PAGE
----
Montezuma's Daughter eBook

This eBook from the Gutenberg Project consists of approximately 451 pages of information about Montezuma's Daughter.

‘She is vowed to you in marriage,’ she answered bitterly:  ’why, then we are equal, for so am I, Teule.  But there is this difference between us; you love her, and me you do not love.  That is what you would make clear to me.  Spare me more words, I understand all.  Still it seems that if I have lost, she is also in the path of loss.  Great seas roll between you and this love of yours, Teule, seas of water, and the altar of sacrifice, and the nothingness of death.  Now let me go.  Your wife I must be, for there is no escape, but I shall not trouble you over much, and it will soon be done with.  Then you may seek your desire in the Houses of the Stars whither you must wander, and it is my prayer that you shall win it.  All these months I have been planning to find hope for you, and I thought that I had found it.  But it was built upon a false belief, and it is ended.  Had you been able to say from your heart that you loved me, it might have been well for both of us; should you be able to say it before the end, it may still be well.  But I do not ask you to say it, and beware how you tell me a lie.  I leave you, Teule, but before I go I will say that I honour you more in this hour than I have honoured you before, because you have dared to speak the truth to me, Montezuma’s daughter, when a lie had been so easy and so safe.  That woman beyond the seas should be grateful to you, but though I bear her no ill will, between me and her there is a struggle to the death.  We are strangers to each other, and strangers we shall remain, but she has touched your hand as I touch it now; you link us together and are our bond of enmity.  Farewell my husband that is to be.  We shall meet no more till that sorry day when a “slut” shall be given to a “felon” in marriage.  I use your own words, Teule!’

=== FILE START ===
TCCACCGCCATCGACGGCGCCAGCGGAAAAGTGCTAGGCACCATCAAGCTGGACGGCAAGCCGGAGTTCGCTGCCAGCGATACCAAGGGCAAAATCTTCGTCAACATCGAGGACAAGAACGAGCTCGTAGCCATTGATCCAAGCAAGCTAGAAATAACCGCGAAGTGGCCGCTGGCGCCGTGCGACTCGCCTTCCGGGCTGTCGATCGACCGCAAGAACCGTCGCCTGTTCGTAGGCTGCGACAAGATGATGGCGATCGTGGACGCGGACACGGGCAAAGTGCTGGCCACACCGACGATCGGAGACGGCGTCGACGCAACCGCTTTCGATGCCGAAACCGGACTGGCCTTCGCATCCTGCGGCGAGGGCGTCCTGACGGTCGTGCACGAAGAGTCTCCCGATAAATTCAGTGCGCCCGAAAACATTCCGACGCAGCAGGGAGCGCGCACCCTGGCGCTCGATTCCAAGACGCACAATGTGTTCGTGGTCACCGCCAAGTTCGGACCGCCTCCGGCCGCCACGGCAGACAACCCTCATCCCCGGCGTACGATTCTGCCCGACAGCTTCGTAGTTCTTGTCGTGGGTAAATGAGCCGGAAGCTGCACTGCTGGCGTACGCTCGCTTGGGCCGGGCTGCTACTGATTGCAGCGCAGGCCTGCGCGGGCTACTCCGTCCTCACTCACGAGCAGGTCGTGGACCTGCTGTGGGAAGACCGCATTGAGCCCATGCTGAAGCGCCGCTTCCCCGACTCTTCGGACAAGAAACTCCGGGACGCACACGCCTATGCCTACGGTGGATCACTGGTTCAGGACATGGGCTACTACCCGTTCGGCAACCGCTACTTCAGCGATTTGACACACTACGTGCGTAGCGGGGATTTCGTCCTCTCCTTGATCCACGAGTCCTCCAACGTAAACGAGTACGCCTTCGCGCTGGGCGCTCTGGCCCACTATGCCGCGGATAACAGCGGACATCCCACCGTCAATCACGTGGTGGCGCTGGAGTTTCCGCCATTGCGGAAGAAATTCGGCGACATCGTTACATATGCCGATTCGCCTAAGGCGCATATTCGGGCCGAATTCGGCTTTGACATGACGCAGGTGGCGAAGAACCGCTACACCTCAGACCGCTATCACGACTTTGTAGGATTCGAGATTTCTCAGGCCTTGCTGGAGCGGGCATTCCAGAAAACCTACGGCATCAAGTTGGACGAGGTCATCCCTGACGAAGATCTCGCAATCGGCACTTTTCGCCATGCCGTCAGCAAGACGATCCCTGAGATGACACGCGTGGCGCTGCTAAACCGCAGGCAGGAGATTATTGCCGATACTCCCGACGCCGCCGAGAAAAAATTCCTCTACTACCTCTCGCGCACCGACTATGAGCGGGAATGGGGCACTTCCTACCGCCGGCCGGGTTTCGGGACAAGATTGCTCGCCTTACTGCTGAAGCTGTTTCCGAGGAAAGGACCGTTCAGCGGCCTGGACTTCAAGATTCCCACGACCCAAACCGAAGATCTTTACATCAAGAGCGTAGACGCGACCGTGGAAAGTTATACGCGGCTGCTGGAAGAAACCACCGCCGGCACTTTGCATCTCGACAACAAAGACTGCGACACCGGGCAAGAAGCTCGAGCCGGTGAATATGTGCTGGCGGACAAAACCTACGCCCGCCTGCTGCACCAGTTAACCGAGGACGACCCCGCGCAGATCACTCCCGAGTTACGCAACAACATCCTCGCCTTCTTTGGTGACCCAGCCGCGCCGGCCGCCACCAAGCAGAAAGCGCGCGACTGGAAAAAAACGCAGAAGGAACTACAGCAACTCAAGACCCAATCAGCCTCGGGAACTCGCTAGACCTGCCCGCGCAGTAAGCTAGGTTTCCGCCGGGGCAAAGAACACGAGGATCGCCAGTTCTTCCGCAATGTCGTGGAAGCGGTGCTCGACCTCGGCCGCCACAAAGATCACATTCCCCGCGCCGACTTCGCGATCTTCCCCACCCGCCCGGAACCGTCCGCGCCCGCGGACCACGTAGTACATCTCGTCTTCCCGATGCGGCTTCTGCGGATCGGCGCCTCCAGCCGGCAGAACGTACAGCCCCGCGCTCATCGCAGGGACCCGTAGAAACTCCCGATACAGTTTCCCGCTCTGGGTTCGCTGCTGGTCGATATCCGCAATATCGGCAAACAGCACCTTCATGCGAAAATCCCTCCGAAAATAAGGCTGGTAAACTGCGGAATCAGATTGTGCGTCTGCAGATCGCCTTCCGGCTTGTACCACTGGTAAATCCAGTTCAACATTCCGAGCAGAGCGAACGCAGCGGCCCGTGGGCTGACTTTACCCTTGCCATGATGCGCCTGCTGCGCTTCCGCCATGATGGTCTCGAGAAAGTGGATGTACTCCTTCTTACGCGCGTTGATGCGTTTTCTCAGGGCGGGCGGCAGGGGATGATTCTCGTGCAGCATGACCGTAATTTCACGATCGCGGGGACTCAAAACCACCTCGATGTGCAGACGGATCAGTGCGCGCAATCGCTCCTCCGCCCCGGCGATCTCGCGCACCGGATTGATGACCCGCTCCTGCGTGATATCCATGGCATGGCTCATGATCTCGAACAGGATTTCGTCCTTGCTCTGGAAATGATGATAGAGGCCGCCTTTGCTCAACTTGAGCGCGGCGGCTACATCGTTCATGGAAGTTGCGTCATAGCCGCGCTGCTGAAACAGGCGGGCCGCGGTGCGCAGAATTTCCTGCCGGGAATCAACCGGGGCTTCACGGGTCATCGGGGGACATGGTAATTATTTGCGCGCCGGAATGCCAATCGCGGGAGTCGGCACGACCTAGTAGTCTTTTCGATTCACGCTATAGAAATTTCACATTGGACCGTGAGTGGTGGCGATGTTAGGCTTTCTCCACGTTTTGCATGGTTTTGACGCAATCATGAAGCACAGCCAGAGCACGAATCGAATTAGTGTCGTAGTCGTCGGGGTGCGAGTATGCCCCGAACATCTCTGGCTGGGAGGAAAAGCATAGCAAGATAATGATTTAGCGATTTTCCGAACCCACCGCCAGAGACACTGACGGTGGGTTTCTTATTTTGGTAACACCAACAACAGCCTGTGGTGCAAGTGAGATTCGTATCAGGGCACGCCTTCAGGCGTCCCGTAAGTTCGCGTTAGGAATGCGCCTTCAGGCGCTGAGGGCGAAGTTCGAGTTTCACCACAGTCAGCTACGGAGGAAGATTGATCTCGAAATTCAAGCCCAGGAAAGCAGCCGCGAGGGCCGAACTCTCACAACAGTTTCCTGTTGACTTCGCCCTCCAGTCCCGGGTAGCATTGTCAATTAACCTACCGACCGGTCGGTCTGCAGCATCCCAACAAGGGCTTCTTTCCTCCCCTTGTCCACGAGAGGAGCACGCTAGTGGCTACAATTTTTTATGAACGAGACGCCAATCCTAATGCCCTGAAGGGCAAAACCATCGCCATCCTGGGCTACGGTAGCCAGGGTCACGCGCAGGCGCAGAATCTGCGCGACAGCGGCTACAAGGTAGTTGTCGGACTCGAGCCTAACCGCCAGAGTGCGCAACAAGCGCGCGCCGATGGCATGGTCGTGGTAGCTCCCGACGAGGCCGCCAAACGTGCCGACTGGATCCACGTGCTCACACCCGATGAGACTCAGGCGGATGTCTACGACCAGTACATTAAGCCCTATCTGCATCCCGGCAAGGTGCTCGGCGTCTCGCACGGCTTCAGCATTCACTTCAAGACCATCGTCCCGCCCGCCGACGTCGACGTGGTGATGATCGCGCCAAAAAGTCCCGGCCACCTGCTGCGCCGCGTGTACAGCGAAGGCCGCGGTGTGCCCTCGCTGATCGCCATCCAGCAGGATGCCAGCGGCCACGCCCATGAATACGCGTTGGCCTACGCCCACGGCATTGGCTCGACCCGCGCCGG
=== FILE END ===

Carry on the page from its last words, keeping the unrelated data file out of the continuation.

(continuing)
Then rising, Otomie cast her veil about her face and passed slowly from the chamber, leaving me much disturbed.  It was a bold deed to have rejected the proffered love of this queen among women, and now that I had done so I was not altogether glad.  Would Lily, I wondered, have offered to descend from such state, to cast off the purple of her royal rank that she might lie at my side on the red stone of sacrifice?  Perhaps not, for this fierce fidelity is only to be found in women of another breed.  These daughters of the Sun love wholly when they love at all, and as they love they hate.  They ask no priest to consecrate their vows, nor if these become hateful, will they be bound by them for duty’s sake.  Their own desire is their law, but while it rules them they follow it unflinchingly, and if need be, they seek its consummation in the gates of death, or failing that, forgetfulness.

CHAPTER XIX

THE FOUR GODDESSES

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Montezuma's Daughter from Project Gutenberg. Public domain.
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